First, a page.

As a young mother stepped out of the car and headed into the clinic one could not help but notice the evidence of her pregnancy by her small bump.  This was the first time I had seen someone enter the clinic who looked that far along in their pregnancy.  I felt a knot in the my throat like I had never felt before.  At that size she could evidently feel the baby kicking and moving.  Saturdays are one of the two days they set aside for abortions.  Knowing this and the fact that she was dropped off by someone driving the car rather than driving it herself, I am almost completely certain she came for the purposed of murdering her child.

My voice was joined by several others in crying out to her, but in less than 10 seconds she had entered the building and the door behind her closed.  Something stirred in me and I asked Marcus "Did you see that young woman?  Did you see how evident it was that she was pregnant?"  Marcus turned his head away. 

"What do they call that?  That bump she had...what do we call that Marcus?", I repeatedly asked desiring for him to answer.  "Why can't you say it?  Just fill in the blank:  It's called a _____ bump." 

The only reply he could muster was "Why do you ask me a question you already know the answer to?"

"So why can you just say it?", I replied.  For 5 minutes I begged him to answer the question and for 5 minutes he refused to do so. 

Make no mistake, while some are uneducated regarding the reality of the human life that exists from the moment of conception, most are not.  They know full well that when a mother and her unborn child enter a clinic for an abortion only one of them leaves alive.  They know that small bump is because of the precious life growing inside her.  They know and they don't care.  In the depravity of their own hearts they know and they willfully choose to hate the life of another and love themselves more.

For Marcus, he just couldn't say one word...BABY.  It’s the same word every abortion clinic and every pro-choice advocate hates to be confronted with.  But it is the one word which describes the creation God is weaving inside of the womb as they shake their fist at Christ and pay assassins to murder their child.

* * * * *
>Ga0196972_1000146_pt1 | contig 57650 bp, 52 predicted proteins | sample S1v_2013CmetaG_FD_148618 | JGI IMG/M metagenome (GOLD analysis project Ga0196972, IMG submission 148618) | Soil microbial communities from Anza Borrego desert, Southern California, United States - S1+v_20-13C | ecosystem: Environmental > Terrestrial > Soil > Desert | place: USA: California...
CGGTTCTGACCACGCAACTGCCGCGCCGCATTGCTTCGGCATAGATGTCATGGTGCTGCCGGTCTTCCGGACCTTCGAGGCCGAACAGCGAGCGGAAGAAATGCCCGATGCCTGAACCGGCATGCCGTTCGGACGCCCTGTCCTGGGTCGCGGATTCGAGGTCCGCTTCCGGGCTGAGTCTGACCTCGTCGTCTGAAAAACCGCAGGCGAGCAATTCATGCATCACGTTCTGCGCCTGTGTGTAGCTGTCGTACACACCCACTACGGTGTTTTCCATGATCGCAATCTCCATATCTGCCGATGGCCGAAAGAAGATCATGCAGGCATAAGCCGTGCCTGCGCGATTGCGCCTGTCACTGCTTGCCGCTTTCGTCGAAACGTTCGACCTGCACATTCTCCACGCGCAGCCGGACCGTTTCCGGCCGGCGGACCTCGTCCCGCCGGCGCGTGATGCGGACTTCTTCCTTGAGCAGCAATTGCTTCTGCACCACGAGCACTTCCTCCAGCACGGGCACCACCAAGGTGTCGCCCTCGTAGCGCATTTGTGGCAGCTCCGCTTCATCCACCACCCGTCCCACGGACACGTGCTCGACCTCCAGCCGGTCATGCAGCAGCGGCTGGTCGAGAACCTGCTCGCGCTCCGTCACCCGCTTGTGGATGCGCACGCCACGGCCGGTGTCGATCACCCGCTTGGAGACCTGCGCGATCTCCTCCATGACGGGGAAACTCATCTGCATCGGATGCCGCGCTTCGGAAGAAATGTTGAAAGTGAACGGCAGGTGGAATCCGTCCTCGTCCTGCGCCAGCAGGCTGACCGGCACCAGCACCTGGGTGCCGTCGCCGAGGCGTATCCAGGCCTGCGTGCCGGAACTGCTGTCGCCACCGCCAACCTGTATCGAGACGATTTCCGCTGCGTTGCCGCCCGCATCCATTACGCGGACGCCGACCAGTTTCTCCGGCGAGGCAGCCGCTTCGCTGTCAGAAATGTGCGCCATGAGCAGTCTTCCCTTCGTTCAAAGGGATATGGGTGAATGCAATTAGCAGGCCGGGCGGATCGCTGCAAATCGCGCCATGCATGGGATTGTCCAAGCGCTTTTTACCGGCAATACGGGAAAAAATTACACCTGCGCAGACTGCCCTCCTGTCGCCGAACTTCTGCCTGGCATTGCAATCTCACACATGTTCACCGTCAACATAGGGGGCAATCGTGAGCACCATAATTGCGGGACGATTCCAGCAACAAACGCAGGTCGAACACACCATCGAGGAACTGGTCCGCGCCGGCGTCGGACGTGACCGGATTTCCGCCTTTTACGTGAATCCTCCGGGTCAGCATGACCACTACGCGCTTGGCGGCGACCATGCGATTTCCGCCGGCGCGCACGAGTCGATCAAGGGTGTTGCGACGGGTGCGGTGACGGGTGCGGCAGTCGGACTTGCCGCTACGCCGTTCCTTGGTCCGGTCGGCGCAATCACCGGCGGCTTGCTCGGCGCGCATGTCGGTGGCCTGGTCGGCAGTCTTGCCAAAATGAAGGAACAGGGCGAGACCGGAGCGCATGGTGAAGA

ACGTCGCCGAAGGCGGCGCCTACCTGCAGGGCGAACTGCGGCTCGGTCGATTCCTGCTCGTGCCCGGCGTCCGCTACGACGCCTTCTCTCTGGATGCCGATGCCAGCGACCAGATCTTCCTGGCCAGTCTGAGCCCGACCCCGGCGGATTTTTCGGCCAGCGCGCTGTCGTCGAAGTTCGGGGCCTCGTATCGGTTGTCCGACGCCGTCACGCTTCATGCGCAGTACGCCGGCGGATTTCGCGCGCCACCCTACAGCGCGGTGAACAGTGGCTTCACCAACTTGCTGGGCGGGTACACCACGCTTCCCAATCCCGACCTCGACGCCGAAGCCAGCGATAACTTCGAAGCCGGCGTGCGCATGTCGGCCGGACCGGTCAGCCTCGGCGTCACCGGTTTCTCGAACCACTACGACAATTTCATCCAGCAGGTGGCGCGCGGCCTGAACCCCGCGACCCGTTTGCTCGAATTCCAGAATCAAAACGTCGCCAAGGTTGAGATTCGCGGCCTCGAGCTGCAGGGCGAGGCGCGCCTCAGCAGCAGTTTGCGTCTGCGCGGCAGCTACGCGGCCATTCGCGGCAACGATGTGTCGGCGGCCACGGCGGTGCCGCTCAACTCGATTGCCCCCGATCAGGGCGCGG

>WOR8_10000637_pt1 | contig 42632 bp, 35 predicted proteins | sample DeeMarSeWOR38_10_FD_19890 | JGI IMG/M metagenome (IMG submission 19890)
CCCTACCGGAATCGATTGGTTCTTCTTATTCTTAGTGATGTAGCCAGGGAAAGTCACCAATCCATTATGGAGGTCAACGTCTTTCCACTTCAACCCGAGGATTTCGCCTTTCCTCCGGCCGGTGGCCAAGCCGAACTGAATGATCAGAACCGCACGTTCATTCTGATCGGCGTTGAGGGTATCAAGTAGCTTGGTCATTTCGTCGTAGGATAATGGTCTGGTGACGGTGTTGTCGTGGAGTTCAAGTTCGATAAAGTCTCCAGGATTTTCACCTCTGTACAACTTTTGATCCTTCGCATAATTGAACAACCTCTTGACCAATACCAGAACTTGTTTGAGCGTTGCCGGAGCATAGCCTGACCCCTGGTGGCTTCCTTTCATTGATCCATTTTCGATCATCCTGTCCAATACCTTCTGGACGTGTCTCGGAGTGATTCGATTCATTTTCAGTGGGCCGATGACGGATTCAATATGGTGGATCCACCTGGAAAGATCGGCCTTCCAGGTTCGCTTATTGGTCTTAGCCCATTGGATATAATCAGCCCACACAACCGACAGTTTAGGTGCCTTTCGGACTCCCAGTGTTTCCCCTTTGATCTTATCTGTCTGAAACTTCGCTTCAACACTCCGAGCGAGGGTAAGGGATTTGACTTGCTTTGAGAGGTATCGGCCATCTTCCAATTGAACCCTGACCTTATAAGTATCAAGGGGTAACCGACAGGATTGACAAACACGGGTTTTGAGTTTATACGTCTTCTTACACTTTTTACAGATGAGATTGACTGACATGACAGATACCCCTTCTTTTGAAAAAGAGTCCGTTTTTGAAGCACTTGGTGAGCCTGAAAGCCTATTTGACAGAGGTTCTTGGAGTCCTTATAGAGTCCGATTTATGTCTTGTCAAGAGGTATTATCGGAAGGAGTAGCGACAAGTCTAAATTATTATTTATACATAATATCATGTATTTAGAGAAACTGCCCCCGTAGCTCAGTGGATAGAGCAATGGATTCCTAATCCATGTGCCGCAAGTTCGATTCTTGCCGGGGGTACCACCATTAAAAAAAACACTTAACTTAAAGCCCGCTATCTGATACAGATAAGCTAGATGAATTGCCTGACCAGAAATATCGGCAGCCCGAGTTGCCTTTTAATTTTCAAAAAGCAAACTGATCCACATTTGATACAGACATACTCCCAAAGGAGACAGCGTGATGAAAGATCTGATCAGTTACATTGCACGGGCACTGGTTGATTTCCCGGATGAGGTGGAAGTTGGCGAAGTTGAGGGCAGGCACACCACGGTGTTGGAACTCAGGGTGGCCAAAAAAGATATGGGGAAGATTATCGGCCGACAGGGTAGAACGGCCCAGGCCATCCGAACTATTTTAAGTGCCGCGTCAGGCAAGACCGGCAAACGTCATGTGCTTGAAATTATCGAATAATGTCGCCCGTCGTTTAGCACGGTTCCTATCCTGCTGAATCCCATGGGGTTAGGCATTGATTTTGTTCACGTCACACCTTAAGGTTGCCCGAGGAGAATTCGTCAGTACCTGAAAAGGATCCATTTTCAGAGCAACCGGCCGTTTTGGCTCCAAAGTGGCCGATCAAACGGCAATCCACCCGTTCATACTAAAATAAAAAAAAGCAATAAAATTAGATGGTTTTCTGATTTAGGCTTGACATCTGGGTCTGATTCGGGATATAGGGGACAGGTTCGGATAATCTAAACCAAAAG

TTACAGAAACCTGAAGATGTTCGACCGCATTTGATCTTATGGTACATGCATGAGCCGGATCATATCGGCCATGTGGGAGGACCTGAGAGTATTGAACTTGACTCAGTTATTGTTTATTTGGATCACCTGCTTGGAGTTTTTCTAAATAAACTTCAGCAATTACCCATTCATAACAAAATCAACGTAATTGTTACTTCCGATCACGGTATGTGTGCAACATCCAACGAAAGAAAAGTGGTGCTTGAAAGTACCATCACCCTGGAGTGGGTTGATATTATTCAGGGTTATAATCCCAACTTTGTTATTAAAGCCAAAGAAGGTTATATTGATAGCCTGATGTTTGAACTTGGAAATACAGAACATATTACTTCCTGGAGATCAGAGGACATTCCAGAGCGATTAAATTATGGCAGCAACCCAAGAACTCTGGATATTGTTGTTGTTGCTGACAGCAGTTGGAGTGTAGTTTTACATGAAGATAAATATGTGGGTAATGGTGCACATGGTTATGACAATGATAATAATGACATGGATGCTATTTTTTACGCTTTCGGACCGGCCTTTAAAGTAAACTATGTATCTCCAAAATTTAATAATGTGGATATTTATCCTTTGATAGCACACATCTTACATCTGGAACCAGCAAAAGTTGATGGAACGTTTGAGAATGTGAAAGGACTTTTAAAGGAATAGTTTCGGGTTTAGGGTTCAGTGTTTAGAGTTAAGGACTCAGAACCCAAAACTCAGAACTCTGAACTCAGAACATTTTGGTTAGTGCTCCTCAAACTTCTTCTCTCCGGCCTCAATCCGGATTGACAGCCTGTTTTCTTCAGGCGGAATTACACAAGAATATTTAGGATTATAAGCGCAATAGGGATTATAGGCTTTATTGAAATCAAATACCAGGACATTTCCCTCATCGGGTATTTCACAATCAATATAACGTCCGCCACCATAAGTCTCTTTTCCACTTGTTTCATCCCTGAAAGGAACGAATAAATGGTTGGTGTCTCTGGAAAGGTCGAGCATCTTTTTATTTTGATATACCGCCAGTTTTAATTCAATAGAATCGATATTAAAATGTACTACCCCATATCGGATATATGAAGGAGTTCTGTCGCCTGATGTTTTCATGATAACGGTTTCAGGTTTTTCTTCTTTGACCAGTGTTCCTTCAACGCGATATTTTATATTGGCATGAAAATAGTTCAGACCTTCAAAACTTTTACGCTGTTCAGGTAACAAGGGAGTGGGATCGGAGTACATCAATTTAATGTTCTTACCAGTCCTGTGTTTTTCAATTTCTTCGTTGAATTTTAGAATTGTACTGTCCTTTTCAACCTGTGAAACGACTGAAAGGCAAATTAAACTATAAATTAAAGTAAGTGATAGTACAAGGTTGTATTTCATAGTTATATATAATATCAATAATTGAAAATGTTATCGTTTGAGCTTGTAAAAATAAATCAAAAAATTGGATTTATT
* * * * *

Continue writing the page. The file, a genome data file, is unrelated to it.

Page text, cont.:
Until He returns or calls me home,

Tuesday, March 31, 2015

A review of "Building a Healthy Multi-Ethnic Church"

Dr. Martin Luther King, Jr. is quoted as saying "It is appalling that the most segregated hour of
Christian America is eleven o'clock on Sunday morning."  Regardless of how much you agree with other theological positions of Dr. King, one could hardly disagree with this quote.

While not intentional, as I would presume all Christians would affirm, most of the churches I have served in have been almost entirely comprised on not just one particular ethnicity but usually on particular economic class.  In fact, I remember a Pastor telling me that it was impossible to reach out to every people group both ethnically and economically.  He instead insisted on focusing on one or possibly two for the sake of church growth.  But this just never sat well with me and left me squirming more than a 5 year old during Sunday worship after a breakfast of sugar-laiden Pop Tarts (Parents, you know what I'm talking about).

Recently I began looking for resources that might help to answer the challenge Dr. King brought to light in the quote mentioned.  After a brief search on Amazon, not the best resource for theological solidarity, I found a few books on the topic of multi-ethnic ministry.  I chose two that seemed on the surface to be just what I was looking for.  "Building a Healthy Multi-Ethnic Church" by Mark Deymaz was the first book and the follow-up "Leading a Healthy Multi-Ethnic Church" was written as a companion to build off the principles of the first.  After reading the first book though, I am unsure whether it would be worth my time to read its younger sibling.

Red flags....from the starting line
I take note of people who endorse or otherwise recommend books, articles, or other literary items.  While not definitely assured that their endorsement will ensure a theologically sound treatise, one usually can count on their recommendations as a green light for biblical alignment.  On the first page of this book six endorsements can be found...five of which were completely new to me.  But I am aware that some endorsements may come from little known brothers and sisters in Christ.  My endorsements of books such as "The Playbook" is clearly a practical example of this since nobody (and I mean nobody) reads my endorsements and thinks "Hey, Adam Gray reviewed and endorsed this book.  That settles it for me!"